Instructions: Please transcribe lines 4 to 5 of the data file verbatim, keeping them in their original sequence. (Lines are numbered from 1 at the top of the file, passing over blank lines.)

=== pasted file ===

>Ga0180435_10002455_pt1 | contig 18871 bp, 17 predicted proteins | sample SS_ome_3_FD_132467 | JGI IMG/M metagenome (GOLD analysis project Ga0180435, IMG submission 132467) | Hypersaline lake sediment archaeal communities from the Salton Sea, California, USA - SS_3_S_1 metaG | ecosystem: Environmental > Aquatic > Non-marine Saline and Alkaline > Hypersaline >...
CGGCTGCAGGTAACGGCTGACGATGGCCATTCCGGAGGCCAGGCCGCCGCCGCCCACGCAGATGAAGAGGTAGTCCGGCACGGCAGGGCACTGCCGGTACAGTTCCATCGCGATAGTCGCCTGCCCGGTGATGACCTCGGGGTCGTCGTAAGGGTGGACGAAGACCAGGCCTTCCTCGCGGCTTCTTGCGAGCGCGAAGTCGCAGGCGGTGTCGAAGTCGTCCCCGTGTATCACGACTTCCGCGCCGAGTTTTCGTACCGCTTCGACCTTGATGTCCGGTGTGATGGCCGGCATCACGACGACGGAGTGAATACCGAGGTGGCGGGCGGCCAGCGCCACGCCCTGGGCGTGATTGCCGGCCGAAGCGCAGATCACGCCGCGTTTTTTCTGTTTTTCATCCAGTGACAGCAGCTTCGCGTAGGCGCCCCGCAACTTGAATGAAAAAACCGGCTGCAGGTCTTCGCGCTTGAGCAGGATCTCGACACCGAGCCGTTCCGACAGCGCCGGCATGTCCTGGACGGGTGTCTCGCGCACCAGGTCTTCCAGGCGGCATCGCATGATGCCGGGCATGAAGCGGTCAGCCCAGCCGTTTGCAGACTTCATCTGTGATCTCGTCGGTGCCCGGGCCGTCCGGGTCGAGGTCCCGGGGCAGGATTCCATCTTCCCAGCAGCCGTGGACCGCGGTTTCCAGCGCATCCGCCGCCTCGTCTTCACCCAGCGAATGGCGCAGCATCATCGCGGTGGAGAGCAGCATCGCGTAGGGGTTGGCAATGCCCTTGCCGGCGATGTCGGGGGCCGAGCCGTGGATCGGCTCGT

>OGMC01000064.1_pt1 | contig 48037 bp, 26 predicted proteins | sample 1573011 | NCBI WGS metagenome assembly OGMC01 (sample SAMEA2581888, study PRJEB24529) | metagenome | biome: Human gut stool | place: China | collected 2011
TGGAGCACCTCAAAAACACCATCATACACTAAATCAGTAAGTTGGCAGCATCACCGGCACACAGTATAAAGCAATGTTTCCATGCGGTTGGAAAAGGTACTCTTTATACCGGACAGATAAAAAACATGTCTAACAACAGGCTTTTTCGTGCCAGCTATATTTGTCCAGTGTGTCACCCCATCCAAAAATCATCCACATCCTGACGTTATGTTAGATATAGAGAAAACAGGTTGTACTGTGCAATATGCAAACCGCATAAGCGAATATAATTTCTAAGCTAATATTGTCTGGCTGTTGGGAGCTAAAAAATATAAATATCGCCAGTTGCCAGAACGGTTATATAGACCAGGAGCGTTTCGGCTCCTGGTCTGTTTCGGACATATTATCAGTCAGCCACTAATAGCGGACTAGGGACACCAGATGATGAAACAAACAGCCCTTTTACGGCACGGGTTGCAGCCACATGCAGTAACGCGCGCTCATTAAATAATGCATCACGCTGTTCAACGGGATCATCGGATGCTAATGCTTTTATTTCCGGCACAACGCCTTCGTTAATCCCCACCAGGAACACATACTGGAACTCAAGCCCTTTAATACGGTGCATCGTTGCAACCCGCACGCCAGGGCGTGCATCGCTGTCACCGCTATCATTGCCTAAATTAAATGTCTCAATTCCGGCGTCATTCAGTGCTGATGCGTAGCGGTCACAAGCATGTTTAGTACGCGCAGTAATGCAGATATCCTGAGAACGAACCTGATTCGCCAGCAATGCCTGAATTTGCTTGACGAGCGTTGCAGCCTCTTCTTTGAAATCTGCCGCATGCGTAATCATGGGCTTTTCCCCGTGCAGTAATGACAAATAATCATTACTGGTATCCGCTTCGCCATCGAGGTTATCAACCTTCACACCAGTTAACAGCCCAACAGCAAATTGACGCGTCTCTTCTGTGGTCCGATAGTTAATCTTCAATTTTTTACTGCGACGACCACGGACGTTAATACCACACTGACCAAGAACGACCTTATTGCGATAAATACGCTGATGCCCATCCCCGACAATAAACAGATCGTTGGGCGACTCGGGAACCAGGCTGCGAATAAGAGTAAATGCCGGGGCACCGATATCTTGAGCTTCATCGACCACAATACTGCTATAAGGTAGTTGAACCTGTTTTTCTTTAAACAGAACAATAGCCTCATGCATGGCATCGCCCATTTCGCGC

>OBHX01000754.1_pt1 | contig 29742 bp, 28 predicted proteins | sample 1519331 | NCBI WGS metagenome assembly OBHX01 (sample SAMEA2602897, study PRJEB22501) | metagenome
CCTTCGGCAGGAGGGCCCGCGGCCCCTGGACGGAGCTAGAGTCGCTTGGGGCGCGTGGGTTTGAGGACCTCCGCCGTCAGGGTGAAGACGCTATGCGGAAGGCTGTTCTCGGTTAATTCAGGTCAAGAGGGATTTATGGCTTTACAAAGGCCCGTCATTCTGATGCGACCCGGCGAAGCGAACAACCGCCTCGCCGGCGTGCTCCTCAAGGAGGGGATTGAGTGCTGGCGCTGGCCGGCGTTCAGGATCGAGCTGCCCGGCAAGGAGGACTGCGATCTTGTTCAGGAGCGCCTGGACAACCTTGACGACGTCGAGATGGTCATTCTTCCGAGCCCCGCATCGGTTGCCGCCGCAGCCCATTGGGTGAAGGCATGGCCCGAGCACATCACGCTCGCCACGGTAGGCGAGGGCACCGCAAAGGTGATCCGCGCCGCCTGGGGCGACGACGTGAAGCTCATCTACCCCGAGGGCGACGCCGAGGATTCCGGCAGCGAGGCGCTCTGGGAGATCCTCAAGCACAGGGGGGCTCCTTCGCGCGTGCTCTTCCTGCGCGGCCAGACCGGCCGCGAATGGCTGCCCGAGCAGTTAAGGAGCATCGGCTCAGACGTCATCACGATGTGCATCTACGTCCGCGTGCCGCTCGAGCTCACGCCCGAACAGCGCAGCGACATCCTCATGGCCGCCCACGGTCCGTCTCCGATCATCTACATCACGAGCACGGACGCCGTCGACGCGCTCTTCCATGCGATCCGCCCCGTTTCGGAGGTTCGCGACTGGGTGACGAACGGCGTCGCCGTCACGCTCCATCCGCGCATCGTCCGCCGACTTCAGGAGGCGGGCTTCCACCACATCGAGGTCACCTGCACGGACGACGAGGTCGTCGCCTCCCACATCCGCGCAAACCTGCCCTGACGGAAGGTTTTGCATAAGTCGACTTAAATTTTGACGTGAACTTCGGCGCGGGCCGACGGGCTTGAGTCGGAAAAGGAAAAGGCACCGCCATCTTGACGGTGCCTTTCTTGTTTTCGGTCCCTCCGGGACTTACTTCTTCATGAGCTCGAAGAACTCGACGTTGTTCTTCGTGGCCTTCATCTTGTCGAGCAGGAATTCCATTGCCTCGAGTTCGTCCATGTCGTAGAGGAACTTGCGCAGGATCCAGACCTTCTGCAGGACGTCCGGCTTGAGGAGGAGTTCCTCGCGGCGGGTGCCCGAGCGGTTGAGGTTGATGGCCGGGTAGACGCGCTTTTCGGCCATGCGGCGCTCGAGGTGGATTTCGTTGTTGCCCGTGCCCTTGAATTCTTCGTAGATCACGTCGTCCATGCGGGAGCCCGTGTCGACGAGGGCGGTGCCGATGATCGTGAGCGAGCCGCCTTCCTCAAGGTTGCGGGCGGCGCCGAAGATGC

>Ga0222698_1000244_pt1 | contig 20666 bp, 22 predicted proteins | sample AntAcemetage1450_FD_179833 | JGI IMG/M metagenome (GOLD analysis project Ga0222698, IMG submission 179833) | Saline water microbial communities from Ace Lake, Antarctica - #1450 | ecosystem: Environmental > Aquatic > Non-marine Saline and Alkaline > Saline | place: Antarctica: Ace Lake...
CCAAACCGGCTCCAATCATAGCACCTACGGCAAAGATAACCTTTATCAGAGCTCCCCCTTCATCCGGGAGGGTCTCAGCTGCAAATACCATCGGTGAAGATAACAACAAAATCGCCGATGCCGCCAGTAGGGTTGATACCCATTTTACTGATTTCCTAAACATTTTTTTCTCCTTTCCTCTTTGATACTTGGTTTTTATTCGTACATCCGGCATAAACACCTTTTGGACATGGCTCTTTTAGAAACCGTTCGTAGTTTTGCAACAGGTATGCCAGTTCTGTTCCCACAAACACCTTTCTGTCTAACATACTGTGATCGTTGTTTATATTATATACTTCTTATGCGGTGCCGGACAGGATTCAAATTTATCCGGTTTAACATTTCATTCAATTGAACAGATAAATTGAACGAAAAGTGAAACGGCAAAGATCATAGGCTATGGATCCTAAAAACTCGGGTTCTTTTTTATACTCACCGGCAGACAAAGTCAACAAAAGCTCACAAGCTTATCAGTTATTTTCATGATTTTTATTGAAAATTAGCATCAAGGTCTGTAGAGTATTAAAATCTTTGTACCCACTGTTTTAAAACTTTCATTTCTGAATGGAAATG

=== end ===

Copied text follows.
TGGAGCACCTCAAAAACACCATCATACACTAAATCAGTAAGTTGGCAGCATCACCGGCACACAGTATAAAGCAATGTTTCCATGCGGTTGGAAAAGGTACTCTTTATACCGGACAGATAAAAAACATGTCTAACAACAGGCTTTTTCGTGCCAGCTATATTTGTCCAGTGTGTCACCCCATCCAAAAATCATCCACATCCTGACGTTATGTTAGATATAGAGAAAACAGGTTGTACTGTGCAATATGCAAACCGCATAAGCGAATATAATTTCTAAGCTAATATTGTCTGGCTGTTGGGAGCTAAAAAATATAAATATCGCCAGTTGCCAGAACGGTTATATAGACCAGGAGCGTTTCGGCTCCTGGTCTGTTTCGGACATATTATCAGTCAGCCACTAATAGCGGACTAGGGACACCAGATGATGAAACAAACAGCCCTTTTACGGCACGGGTTGCAGCCACATGCAGTAACGCGCGCTCATTAAATAATGCATCACGCTGTTCAACGGGATCATCGGATGCTAATGCTTTTATTTCCGGCACAACGCCTTCGTTAATCCCCACCAGGAACACATACTGGAACTCAAGCCCTTTAATACGGTGCATCGTTGCAACCCGCACGCCAGGGCGTGCATCGCTGTCACCGCTATCATTGCCTAAATTAAATGTCTCAATTCCGGCGTCATTCAGTGCTGATGCGTAGCGGTCACAAGCATGTTTAGTACGCGCAGTAATGCAGATATCCTGAGAACGAACCTGATTCGCCAGCAATGCCTGAATTTGCTTGACGAGCGTTGCAGCCTCTTCTTTGAAATCTGCCGCATGCGTAATCATGGGCTTTTCCCCGTGCAGTAATGACAAATAATCATTACTGGTATCCGCTTCGCCATCGAGGTTATCAACCTTCACACCAGTTAACAGCCCAACAGCAAATTGACGCGTCTCTTCTGTGGTCCGATAGTTAATCTTCAATTTTTTACTGCGACGACCACGGACGTTAATACCACACTGACCAAGAACGACCTTATTGCGATAAATACGCTGATGCCCATCCCCGACAATAAACAGATCGTTGGGCGACTCGGGAACCAGGCTGCGAATAAGAGTAAATGCCGGGGCACCGATATCTTGAGCTTCATCGACCACAATACTGCTATAAGGTAGTTGAACCTGTTTTTCTTTAAACAGAACAATAGCCTCATGCATGGCATCGCCCATTTCGCGC

>OBHX01000754.1_pt1 | contig 29742 bp, 28 predicted proteins | sample 1519331 | NCBI WGS metagenome assembly OBHX01 (sample SAMEA2602897, study PRJEB22501) | metagenome